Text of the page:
Yemen airstrikes
Smoke billows from buildings after reported airstrikes by the Saudi-led coalition on arms warehouses at Al-Dailami airbase, north of the capital Sanaa, Sept. 29, 2015. A senior Yemeni government official said the two deadly airstrikes that struck a wedding in Taiz province Monday was "a mistake." MOHAMMED HUWAIS/AFP/Getty Images

The death toll from Monday's Saudi-led airstrikes that struck a wedding in Yemen’s Taiz province has risen to 131, including at least 80 women, Yemeni medical officials said Tuesday. The Saudi-led coalition targeting the Houthis, a Shiite rebel group, apparently inadvertently hit the celebration in a village near the coastal city of Mocha, the Associated Press reported.

Residents in the village, al-Wahga, said Monday many of the victims were women and children. Dozens were also wounded in the two deadly airstrikes, which a senior Yemeni government official called “a mistake.” Only a handful of Taiz province’s 21 hospitals are open, and they are “totally overwhelmed” and have run out of essential medication, Hassan Boucenine of the Geneva-based aid group Doctors Without Borders told AP earlier this week.

U.N. Secretary-General Ban Ki-moon has condemned the airstrikes and urged all sides involved in Yemen’s conflict, “from inside and outside the country, to immediately cease all military activities,” according to AP.

Saudi troops in Yemen
Saudi troops stand at attention at their base in Yemen's southern port city of Aden, Sept. 28, 2015. Reuters/Faisal Al Nasser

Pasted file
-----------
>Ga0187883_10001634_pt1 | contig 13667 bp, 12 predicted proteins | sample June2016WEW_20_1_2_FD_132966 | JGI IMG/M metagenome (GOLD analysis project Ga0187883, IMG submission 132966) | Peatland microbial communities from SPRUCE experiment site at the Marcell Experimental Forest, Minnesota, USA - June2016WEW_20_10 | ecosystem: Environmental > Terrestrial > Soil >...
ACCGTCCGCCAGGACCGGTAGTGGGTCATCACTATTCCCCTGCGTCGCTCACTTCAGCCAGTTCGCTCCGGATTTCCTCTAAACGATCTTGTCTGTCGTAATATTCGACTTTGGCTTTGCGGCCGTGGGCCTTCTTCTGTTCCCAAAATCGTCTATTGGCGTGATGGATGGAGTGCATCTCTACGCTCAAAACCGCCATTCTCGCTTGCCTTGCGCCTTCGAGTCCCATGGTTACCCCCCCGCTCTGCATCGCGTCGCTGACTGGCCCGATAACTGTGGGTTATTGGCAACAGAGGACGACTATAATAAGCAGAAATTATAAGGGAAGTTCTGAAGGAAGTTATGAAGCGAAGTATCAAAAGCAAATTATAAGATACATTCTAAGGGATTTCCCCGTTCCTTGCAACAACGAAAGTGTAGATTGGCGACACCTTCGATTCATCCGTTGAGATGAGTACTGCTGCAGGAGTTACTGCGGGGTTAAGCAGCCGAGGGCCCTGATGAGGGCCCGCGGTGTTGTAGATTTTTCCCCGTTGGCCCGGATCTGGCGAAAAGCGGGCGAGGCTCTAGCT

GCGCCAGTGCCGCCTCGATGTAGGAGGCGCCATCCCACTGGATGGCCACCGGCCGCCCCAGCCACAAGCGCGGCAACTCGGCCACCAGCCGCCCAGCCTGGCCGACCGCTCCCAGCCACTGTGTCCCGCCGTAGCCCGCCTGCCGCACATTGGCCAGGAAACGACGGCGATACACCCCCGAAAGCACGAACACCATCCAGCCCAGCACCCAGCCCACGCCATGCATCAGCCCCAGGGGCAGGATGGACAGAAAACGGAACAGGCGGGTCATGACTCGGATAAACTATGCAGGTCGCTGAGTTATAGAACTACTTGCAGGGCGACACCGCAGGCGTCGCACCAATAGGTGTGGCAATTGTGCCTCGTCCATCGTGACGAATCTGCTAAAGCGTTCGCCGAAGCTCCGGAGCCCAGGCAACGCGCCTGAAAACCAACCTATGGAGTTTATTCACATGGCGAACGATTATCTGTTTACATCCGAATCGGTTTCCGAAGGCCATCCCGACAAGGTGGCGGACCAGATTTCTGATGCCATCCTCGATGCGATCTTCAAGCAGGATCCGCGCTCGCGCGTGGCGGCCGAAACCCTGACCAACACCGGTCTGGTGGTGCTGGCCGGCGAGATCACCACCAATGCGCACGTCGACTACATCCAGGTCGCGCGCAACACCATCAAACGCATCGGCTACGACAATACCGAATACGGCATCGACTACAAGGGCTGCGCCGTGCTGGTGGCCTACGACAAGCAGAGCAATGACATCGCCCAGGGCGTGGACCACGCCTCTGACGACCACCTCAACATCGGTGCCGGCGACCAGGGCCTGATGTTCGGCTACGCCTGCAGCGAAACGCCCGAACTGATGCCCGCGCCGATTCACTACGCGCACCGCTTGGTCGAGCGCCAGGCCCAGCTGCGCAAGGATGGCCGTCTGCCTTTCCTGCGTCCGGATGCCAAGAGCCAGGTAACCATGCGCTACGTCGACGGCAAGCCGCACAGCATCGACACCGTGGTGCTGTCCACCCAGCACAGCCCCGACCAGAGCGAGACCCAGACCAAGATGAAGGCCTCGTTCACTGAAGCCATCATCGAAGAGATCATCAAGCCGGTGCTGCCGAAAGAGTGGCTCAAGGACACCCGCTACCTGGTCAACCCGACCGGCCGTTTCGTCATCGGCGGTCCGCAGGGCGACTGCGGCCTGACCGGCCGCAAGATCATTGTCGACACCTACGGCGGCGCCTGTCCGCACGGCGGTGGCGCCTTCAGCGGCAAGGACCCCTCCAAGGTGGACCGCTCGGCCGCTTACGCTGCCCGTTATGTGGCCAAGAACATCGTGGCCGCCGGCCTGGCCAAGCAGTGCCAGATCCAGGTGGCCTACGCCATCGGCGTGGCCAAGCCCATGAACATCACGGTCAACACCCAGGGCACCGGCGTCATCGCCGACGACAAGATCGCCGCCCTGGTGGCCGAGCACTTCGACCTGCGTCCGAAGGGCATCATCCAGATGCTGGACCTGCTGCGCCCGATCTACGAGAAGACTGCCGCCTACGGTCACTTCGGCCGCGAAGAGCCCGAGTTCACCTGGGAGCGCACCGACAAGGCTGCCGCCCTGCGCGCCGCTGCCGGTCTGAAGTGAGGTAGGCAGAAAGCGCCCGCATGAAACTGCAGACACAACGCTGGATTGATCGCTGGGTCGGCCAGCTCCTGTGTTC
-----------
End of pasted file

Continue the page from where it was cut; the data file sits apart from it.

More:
The Saudi-backed Yemeni government and forces loyal to its internationally recognized president, Abd Rabbuh Mansour Hadi, have been embroiled in deadly clashes with the Houthis, who gained control of large swathes of the Middle Eastern country earlier this year. Hadi fled to Saudi Arabia in March, and a Saudi-led coalition launched an air campaign against the Shiite rebels. The United States supports the coalition, which includes Jordan, Egypt, Morocco and Sudan, to push back the Houthis, who currently control Sanaa, Yemen's capital.

The conflict has essentially pitted regional enemies Saudi Arabia and Iran against each other in a battle for Middle East supremacy. The Houthis are backed by Iran’s Shiite government and Saudi Arabia’s Sunni government supports Hadi, who returned to Yemen’s port city of Aden in September. Some 5,000 people, nearly half of them civilians, have been killed in airstrikes and fighting on the ground since March 26, according to U.N. figures.